Last week, I wrote about my irate child who was very unhappy about being back at the local public school.  As I basically said, I can’t say that I blame him.  But, I have been uncomfortable with the idea of him returning to homeschooling because I still think he could have a good school experience.  So, here’s the update: After thinking about it for a … Continue reading Today I’m thinking about school – Update

All Praise the Kids?

Interesting story in the NY Magazine this weekend about how praising kids harms and sometimes helps them.  Much of the research about praise isn’t new to those of us to pay attention to such things, but for many people the reality of how praise can help and harm kids runs counter to what we’ve been taught to believe. The first thing that researchers have discovered … Continue reading All Praise the Kids?

How being gifted means being different

gifted childrenOver the last couple of years I have spent time off and on doing research into giftedness and living with unusually high intelligence.  It has been far more interesting and enlightening than I expected.  So I figured I would share some of what I have learned with y’all.  Today I will focus on some of the differences which tend to be characteristic of those with unusually high intelligence.  Tomorrow, I’ll get into why so many gifted people have a hard time recognizing themselves as gifted and why it is so important for them to understand their giftedness and teach their children to do the same.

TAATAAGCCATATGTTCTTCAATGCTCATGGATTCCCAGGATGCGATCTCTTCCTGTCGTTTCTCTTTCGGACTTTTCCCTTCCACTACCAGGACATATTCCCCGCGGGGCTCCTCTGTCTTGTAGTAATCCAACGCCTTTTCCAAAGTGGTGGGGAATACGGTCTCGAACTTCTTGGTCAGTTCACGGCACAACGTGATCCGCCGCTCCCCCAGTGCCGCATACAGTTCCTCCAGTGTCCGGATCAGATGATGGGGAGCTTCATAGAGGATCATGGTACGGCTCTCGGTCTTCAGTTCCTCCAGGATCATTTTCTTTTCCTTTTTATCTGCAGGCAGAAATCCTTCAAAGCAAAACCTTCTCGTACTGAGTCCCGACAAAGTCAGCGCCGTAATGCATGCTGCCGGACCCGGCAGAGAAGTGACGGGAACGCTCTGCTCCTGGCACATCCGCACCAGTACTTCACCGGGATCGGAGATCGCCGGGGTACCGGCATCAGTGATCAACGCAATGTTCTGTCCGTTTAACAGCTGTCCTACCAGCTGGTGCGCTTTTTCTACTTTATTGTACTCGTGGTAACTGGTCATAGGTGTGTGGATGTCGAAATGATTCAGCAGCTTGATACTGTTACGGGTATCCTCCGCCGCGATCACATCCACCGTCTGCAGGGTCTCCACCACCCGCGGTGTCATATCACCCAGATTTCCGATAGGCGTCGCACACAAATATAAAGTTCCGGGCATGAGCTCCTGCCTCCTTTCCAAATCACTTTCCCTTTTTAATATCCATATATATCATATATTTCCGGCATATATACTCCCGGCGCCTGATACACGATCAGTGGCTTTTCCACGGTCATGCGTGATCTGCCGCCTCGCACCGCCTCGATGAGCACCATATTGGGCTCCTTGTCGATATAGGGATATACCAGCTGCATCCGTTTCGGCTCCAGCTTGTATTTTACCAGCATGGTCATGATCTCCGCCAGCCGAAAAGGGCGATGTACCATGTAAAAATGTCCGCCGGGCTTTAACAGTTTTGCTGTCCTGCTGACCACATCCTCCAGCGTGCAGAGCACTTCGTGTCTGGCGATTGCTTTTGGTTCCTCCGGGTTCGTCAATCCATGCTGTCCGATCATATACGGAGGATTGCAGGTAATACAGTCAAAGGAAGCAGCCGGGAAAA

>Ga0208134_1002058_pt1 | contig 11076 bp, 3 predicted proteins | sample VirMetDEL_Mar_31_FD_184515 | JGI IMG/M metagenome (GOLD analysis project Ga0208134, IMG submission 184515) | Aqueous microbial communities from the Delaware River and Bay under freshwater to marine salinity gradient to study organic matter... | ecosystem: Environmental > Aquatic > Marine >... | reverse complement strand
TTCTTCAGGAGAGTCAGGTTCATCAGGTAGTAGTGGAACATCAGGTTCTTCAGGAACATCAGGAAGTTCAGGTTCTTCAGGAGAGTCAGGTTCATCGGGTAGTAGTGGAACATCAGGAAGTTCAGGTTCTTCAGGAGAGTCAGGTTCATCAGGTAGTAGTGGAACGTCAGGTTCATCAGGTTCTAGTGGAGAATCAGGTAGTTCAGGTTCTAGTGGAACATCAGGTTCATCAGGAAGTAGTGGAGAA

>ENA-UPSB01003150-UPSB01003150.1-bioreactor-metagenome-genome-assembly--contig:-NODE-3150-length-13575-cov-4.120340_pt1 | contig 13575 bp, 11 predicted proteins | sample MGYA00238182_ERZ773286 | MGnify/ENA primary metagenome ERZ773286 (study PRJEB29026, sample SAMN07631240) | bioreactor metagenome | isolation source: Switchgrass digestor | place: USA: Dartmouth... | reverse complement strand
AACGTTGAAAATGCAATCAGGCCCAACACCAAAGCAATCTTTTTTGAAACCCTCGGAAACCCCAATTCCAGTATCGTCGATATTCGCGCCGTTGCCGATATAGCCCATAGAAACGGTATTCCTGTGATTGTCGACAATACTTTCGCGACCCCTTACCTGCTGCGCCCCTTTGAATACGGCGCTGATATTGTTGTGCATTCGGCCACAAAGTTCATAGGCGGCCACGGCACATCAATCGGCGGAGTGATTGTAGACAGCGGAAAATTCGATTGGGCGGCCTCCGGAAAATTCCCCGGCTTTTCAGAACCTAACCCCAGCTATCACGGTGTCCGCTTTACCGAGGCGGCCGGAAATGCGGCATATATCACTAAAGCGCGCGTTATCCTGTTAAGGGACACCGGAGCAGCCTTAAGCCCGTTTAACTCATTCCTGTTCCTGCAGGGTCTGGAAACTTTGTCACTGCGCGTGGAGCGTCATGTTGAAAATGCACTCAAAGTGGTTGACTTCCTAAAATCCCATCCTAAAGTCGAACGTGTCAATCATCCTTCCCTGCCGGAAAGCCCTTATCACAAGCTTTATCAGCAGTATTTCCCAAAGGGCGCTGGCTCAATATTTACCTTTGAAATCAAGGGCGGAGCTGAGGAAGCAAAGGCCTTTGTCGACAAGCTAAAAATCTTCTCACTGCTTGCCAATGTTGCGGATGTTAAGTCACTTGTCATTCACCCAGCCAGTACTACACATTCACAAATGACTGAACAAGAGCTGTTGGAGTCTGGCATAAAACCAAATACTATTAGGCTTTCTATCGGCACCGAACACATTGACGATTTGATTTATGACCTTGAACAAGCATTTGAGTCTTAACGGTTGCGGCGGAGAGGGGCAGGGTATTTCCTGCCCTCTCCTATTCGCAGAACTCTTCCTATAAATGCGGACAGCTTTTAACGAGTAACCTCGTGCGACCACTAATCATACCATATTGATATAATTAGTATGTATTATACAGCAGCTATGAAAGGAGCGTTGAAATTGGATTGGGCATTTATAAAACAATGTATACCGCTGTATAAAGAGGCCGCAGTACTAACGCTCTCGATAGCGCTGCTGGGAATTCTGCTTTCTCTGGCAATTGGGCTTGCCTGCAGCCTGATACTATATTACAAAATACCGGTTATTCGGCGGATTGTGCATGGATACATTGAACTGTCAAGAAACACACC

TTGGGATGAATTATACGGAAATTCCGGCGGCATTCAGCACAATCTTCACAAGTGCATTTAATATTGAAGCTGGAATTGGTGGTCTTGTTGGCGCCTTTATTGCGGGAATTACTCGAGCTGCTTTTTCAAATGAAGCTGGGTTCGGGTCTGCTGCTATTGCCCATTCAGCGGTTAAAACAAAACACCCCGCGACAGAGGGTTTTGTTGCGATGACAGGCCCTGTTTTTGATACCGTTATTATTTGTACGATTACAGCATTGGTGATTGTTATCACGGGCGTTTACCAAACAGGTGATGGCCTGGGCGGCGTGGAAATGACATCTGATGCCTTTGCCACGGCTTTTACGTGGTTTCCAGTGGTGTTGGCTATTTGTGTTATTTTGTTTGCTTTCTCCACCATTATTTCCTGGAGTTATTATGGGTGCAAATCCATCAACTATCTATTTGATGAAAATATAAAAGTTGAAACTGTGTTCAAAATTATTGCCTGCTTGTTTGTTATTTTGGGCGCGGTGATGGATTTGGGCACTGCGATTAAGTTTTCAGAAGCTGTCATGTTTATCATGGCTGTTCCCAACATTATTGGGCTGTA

First, the differences.  I always figured that high intelligence was just about how a person learns new information and skills.  What I have found out, however, is that high intelligence entails not just being able to learn new things quickly and easily, but affects a person’s entire experience of life.  People with unusually high intelligence take in and acquire information differently, process that information differently.  They frequently experience emotions and physical stimuli more intensely than others.  They have motivations and drives which others often find odd or bizarre.  In short, being unusually intelligent tends to create a whole life experience which is markedly more complicated and intense than what most people experience.

Psychologists who deal with highly intelligent people label these areas of high instensity and complexity “Overexcitabilities” or OEs.  Continue reading “How being gifted means being different”

The Platypus and Evolution

For people who are interested in these things, there is a fascinating article in the Washington Post about the genetic code of the platypus.  Scientists just finished mapping the odd animal’s DNA and not too surprisingly, it’s odd.  What is particularly useful about this is that scientists have been able to map segments of the platypus’ genetic code which are similar to those found in … Continue reading The Platypus and Evolution

10 year old boys are right: word problems are evil!

A couple of years ago, I stopped trying to get my older son to do word problems. He just didn’t get them. Plus, they often required really convoluted thinking to figure out. I decided that once he knew algebra and knew how to create equations, we’d give them another try. Now he’s in algebra and we’re starting to re-introduce them. Knowing how to create an … Continue reading 10 year old boys are right: word problems are evil!